Just over 30 years ago, James J. Martin, one of the most important and prolific revisionist historians of the twentieth century coined the term “Inconvenient History” with his collection of essays, The Saga of Hog Island. Long before Al Gore would speculate on the “Inconvenient Truth” of global warming, James Martin was already a veteran. Martin wrote:
“What the late Harry Elmer Barnes described in detail over the years as the ‘historical blackout’ with respect to World War Two revisionism has been the fate of other historical diversions from accepted convention in other areas. A venerable ploy of the attackers of inconvenient history has been to ridicule the limited or often make-shift nature of its production, to decry its lack of pretentious supporters, or to launch sly, malicious innuendo against its producers, but avoiding if at all possible coming to terms with substance.”
James J. Martin was born on September 18, 1916. A trained historian, Martin graduated from the University of New Hampshire in 1942. He also studied at the University of Michigan, where he earned a Master’s degree in 1945, and a doctorate in history in 1949.
James J. Martin
While completing work on his dissertation, he received a mailing from the most prominent revisionist of the day, Harry Elmer Barnes. Barnes wrote to Martin just as he had written to graduate students and faculty in history departments all across the United States to advertise his latest booklet: Revisionism and the Historical Blackout. Intrigued by Barnes mailing, Martin ordered a copy. This momentous decision led to frequent written communication between the two men and the establishment of a friendship that would last for the rest of their lives.
Martin was also well known in Libertarian circles. He wrote Men Against the State: The Expositors of Individualist Anarchism in America, in 1953. This volume gained widespread international respect. It focused on the philosophy and activities of anti-statist libertarian voluntarism in the United States from 1825 to 1910. Despite its success and acclaim, this dissertation turned out to be the last book he would ever write on intellectual history. Barnes writing and thought had a very powerful effect on him. As Martin became his close friend and protégé, he, like Barnes turned his attention to the two major wars of the 20th Century.
Often identified as his most important work, American Liberalism and World Politics, 1931-1941, is a two-volume classic published in 1964 by Devin Adair. Murray Rothbard commented that these volumes reveal “the transformation of Liberal opinion from a policy of peace and neutrality to one of intervention and war – and from support of peaceful revision of the Versailles treaty to armed defense of the status quo it had imposed.” Harry Elmer Barnes called this work "the most formidable achievement of World War II Revisionism."
Martin was also the author of three volumes of collected essays: Revisionist Viewpoints: Essays in a Dissident Historical Tradition, first published in 1971; The Saga of Hog Island and Other Essays in Inconvenient History, in 1977; and Beyond Pearl Harbor: Essays on Some Consequences of the Crisis in the Pacific in 1941, in 1983.
Martin became associated with the Institute of Historical Review throughout the 1980’s and became a member of the Editorial Advisory Board for their publication, The Journal of Historical Review. He spoke at several of the IHR’s annual revisionist conferences. His The Man Who Invented Genocide: The Public Career and Consequences of Raphael Lemkin, was published in 1984. This was Martin’s most significant work on the Holocaust. In this volume he analyzed the story of the evolution of the legal and political concept known as the “Genocide Convention” and its relation to the career and inventor of the word, Raphael Lemkin.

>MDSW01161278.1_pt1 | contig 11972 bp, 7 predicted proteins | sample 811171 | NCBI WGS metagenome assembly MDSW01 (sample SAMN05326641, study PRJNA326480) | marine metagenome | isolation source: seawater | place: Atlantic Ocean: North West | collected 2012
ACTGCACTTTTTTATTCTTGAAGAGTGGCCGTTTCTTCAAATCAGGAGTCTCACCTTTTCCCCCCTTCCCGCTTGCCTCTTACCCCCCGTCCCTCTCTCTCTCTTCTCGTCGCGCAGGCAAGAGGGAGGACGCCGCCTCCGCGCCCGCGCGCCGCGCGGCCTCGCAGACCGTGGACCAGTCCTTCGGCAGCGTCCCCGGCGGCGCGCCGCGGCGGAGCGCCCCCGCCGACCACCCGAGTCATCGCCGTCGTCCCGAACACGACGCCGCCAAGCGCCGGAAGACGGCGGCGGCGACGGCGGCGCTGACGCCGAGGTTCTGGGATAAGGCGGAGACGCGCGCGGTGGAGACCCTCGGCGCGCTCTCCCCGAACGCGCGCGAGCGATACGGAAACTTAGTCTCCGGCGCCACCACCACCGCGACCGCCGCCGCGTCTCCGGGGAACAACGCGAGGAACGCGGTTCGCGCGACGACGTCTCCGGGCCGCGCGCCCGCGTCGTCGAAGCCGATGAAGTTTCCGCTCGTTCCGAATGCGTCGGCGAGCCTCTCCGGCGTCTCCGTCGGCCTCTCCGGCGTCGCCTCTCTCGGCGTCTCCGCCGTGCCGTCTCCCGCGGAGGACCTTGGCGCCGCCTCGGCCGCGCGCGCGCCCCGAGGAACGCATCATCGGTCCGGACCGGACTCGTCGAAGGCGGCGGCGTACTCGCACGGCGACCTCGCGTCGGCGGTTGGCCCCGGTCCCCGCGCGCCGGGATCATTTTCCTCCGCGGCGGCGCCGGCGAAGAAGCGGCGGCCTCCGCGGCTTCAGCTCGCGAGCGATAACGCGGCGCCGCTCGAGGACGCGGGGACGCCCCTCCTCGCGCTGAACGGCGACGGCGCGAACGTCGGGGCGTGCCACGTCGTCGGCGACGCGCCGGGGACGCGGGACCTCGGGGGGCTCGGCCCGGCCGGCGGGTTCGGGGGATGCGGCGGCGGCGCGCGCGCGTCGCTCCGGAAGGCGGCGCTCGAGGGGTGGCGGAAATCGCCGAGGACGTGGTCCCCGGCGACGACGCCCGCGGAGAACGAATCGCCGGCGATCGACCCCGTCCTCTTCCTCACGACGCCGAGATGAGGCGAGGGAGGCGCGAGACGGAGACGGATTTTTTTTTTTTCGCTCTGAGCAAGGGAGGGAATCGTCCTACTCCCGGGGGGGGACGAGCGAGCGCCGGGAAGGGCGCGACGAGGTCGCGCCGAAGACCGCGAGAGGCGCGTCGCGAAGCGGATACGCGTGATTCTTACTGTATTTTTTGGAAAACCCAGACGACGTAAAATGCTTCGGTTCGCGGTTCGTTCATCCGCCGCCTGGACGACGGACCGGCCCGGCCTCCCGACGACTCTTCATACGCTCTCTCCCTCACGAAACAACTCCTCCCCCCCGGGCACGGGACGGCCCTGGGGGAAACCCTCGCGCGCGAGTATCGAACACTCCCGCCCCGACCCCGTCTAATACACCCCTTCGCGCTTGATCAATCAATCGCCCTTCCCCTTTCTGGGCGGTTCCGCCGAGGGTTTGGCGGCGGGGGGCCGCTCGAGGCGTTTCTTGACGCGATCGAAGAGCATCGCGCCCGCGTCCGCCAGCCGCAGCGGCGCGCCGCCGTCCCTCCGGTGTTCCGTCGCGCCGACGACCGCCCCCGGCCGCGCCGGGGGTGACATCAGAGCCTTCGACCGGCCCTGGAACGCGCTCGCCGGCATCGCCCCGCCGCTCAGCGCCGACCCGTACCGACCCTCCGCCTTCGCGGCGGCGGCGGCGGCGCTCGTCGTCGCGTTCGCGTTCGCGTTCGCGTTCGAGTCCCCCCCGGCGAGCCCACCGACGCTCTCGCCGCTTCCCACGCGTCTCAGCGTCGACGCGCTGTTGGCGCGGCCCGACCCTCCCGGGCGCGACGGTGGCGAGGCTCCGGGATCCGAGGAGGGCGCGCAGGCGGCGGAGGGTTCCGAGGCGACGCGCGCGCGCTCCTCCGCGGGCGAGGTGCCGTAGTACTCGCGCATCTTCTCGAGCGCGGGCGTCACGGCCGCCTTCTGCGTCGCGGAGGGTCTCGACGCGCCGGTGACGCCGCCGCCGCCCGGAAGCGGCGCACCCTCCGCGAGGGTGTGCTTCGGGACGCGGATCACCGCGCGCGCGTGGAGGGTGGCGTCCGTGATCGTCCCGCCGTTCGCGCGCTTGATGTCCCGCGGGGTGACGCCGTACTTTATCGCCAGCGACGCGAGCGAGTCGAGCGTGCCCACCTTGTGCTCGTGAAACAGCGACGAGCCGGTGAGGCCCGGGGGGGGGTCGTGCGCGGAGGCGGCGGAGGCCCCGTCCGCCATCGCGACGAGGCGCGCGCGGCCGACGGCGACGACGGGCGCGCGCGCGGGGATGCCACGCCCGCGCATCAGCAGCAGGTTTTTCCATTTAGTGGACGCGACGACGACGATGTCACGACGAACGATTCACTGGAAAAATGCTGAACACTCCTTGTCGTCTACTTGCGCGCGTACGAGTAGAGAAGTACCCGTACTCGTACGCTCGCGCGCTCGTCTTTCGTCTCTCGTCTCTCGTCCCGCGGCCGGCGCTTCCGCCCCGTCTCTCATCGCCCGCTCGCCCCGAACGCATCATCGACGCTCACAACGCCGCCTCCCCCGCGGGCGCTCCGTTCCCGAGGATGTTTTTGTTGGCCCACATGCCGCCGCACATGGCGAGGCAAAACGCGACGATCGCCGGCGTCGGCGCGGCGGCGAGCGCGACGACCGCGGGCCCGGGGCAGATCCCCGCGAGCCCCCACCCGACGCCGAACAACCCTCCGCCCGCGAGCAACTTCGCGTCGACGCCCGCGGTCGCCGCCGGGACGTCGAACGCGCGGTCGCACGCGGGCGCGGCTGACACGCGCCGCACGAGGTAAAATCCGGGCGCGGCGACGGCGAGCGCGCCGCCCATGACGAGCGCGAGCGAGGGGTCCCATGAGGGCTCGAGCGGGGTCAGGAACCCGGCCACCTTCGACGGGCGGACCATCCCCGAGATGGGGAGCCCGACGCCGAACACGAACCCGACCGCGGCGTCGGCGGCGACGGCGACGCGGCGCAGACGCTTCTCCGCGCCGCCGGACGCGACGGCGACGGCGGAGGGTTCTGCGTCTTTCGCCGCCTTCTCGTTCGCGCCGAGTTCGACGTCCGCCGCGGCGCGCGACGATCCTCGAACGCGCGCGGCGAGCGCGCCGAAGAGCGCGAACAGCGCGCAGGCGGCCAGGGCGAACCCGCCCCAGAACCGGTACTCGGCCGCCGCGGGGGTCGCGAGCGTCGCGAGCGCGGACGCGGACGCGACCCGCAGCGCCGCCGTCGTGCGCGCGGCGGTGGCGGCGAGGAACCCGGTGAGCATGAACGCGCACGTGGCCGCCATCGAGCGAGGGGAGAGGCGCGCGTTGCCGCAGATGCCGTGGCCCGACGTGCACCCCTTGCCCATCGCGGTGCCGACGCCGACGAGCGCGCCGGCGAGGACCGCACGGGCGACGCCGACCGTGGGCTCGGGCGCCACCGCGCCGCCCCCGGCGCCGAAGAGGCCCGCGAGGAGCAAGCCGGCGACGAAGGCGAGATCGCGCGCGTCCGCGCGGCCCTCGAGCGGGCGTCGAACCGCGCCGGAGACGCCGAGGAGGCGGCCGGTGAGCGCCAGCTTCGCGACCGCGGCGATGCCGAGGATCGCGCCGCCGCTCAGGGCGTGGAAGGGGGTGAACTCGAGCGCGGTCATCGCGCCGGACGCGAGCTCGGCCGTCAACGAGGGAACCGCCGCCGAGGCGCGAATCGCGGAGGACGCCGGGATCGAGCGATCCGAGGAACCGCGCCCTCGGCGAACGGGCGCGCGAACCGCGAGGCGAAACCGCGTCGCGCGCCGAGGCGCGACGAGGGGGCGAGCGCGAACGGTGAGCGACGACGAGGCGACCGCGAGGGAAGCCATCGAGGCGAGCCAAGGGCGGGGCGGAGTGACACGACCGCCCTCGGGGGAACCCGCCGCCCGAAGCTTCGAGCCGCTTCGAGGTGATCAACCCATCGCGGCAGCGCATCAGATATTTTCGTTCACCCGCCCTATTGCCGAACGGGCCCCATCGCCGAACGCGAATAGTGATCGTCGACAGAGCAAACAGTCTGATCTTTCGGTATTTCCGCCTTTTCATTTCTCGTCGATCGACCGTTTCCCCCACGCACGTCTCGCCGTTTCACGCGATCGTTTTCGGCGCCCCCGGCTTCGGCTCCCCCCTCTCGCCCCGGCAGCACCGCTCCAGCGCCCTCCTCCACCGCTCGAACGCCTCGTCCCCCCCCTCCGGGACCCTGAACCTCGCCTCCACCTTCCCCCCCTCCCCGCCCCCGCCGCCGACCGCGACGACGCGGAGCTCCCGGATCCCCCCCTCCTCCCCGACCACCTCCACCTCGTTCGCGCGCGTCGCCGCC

His final book, An American Adventure in Bookburning in the Style of 1918, released in 1989 addressed the American government’s attempts during World War I to prevent citizens from reading certain books about the war’s origins and conduct. Martin’s treatment certainly carries a warning for today as well as many books and articles are impacted by both outright censorship and the quiet censorship of what Barnes would call the “historical blackout.”
In all, Martin authored more than 200 articles, reviews, and essays, which appeared in dozens of periodicals. He contributed to the Encyclopaedia Britannica and was a three-time contributor to the Dictionary of American Biography. His teaching career spanned 25 years, included teaching posts at Northern Illinois University (DeKalb), San Francisco State College, Deep Springs College, and Rampart College.
In an interview with Reason magazine in 1976, Martin described the relevance of revisionism,
“Revisionism could be of relevance to almost anybody who's interested in the record, who's interested in some kind of faithful reproduction of events. In other words, my interest in this is not necessarily activated by ideological considerations. It's more of a technical interest in getting the record straight.”
It is that interest that typified this rare scholar’s career and achievements. It is a standard that all historians should strive for. James J. Martin died on April 4, 2004, at age 87, at his home in Colorado Springs, Colorado.
|||Martin, James J., The Saga of Hog Island and Other Essays in Inconvenient History, Ralph Myles, Colorado Springs, CO. 1977, p. xii.|
|||Weber, Mark. “James J. Martin: The Passing of a Great Historian,” The Revisionist 2(2) (2004), p 216.|
|||Riggenbach, Jeff., “James J. Martin: 1916 – 2004,” online: http://www.antiwar.com/orig/riggenbach.php?articleid=2593|
|||Martin, James J., American Liberalism and World Politics, 1931-1941, Devin-Adair, New York, 1964, back cover.|
|||Weber, p. 216.|
|||“Introducing Revisionism: An Interview with James J. Martin,” online: http://tmh.floonet.net/articles/revintro.html|